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Staying in Shape Staves Off Diabetes in Women

from Reuters Health

NEW YORK (Reuters Health) - Being physically fit may help prevent the development of diabetes in healthy women, according to findings presented this week at the American Public Health Association's 131st Annual Meeting in San Francisco.

Jason M. Wallace, and others from The Cooper Institute in Dallas, examined the association between fitness and type 2 diabetes in 4,984 women participating in the Aerobic Center Longitudinal Study (ACLS).

"This study has been going on for more than 30 years," Wallace told Reuters Health. "We have already looked at men, fitness, and risk of developing diabetes and needed to look at it in women."

Participating women were free of diabetes when the study began. Based on how long they could walk on a treadmill, the women were classified as being low fit, moderately fit, or high fit.

Eighty-two women developed diabetes during follow-up. The rate of diabetes was 3.2 percent in the low-fit group, 2.6 percent in the moderately fit group, and less than 1 percent in the high-fit group.

After considering other factors, such as age, weight, and blood sugar levels, "women who were in the highest fitness group were at lower risk for developing diabetes relative to women in a lower fitness category," Wallace said. For example, high-fit women were 70 percent less likely to develop diabetes than low-fit women.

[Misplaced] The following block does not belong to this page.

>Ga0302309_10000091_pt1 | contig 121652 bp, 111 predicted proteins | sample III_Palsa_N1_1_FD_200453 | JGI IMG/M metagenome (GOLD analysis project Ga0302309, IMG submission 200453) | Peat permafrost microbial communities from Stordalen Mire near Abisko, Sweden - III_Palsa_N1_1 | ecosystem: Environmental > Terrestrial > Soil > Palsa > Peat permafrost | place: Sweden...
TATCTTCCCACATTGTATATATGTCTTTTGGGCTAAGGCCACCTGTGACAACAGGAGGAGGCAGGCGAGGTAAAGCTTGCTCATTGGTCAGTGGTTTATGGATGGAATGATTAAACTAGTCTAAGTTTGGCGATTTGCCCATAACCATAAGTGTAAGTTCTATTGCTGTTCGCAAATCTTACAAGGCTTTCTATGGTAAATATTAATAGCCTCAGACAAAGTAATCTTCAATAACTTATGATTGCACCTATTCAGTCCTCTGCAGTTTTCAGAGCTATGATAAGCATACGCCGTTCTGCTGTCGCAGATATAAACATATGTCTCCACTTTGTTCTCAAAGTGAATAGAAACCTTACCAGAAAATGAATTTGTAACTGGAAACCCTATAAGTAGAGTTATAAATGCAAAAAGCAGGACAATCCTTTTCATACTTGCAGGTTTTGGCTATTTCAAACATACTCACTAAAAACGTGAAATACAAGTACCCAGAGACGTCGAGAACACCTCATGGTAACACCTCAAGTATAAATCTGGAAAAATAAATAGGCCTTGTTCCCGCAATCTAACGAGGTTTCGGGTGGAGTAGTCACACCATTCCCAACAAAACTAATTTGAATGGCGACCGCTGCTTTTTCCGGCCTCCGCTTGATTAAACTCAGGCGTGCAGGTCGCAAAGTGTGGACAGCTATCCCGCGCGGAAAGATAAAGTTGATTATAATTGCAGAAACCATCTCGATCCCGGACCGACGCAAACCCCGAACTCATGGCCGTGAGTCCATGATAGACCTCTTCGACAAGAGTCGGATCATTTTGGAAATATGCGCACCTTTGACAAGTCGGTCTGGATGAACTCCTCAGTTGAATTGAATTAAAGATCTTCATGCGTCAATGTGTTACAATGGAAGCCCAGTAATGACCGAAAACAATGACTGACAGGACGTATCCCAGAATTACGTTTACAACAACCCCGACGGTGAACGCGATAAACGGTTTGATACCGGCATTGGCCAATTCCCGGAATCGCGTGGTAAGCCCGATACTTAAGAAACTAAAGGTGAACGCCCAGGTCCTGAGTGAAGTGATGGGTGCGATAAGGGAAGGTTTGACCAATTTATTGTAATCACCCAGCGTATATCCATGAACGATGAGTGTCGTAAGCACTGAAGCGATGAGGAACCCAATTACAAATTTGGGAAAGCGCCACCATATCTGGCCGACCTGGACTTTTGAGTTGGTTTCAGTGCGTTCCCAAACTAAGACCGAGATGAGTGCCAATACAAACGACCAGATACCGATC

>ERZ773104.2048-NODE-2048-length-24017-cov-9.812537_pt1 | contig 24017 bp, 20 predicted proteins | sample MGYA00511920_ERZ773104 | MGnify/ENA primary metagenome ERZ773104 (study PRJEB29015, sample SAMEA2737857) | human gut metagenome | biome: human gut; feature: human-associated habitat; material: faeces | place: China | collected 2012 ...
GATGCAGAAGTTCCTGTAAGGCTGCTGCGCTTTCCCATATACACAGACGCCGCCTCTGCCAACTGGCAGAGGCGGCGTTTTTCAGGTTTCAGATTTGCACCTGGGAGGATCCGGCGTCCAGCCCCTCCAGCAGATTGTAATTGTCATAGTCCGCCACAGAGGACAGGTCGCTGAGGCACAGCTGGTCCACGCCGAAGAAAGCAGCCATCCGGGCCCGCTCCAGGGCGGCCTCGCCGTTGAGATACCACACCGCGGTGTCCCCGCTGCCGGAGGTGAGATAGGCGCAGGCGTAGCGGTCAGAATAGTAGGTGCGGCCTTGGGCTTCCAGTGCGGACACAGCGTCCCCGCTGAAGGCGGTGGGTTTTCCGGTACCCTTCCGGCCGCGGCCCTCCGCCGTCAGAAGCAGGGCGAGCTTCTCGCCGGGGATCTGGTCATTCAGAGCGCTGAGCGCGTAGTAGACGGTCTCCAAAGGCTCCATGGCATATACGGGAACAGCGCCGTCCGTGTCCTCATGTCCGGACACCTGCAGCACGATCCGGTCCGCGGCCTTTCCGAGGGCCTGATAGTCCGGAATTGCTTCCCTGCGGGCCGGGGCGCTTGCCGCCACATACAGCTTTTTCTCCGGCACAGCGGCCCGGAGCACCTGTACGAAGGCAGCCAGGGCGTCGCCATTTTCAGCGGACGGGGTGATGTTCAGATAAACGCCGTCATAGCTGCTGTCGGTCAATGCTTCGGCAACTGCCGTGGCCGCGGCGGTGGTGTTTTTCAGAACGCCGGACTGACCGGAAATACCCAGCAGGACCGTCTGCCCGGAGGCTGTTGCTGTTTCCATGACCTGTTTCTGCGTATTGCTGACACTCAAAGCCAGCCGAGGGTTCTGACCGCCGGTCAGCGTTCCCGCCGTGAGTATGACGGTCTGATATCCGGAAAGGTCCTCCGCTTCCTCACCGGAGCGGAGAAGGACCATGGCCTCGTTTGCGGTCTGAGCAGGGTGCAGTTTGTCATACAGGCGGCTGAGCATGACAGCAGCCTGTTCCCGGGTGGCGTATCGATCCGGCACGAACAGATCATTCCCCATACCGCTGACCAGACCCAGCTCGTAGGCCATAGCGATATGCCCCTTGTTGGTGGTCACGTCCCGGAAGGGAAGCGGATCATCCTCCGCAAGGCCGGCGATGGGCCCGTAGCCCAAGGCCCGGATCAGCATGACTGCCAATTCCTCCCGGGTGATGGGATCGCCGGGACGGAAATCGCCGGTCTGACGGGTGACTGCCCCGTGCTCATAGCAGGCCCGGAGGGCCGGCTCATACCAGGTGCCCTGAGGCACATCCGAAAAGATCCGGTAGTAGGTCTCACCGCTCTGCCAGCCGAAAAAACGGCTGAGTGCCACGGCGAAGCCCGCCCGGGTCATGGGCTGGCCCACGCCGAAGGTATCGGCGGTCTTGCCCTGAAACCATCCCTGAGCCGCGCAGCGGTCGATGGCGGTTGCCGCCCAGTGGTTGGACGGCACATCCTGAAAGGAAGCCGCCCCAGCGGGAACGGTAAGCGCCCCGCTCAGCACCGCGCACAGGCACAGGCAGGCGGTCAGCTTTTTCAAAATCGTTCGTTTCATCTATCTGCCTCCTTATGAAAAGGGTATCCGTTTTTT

"For every additional minute on the treadmill, there was a 14-percent reduction in the risk of developing diabetes," the investigators report.

"The clinical implications are obvious," Wallace said. "Physicians need to be prescribing physical activity to their female patients to help prevent the development of diabetes."

"There has been very little (research) done on fitness and the development of diabetes in women," he added. "These results do support what we have found in men, that higher fitness levels protect against the development of diabetes."

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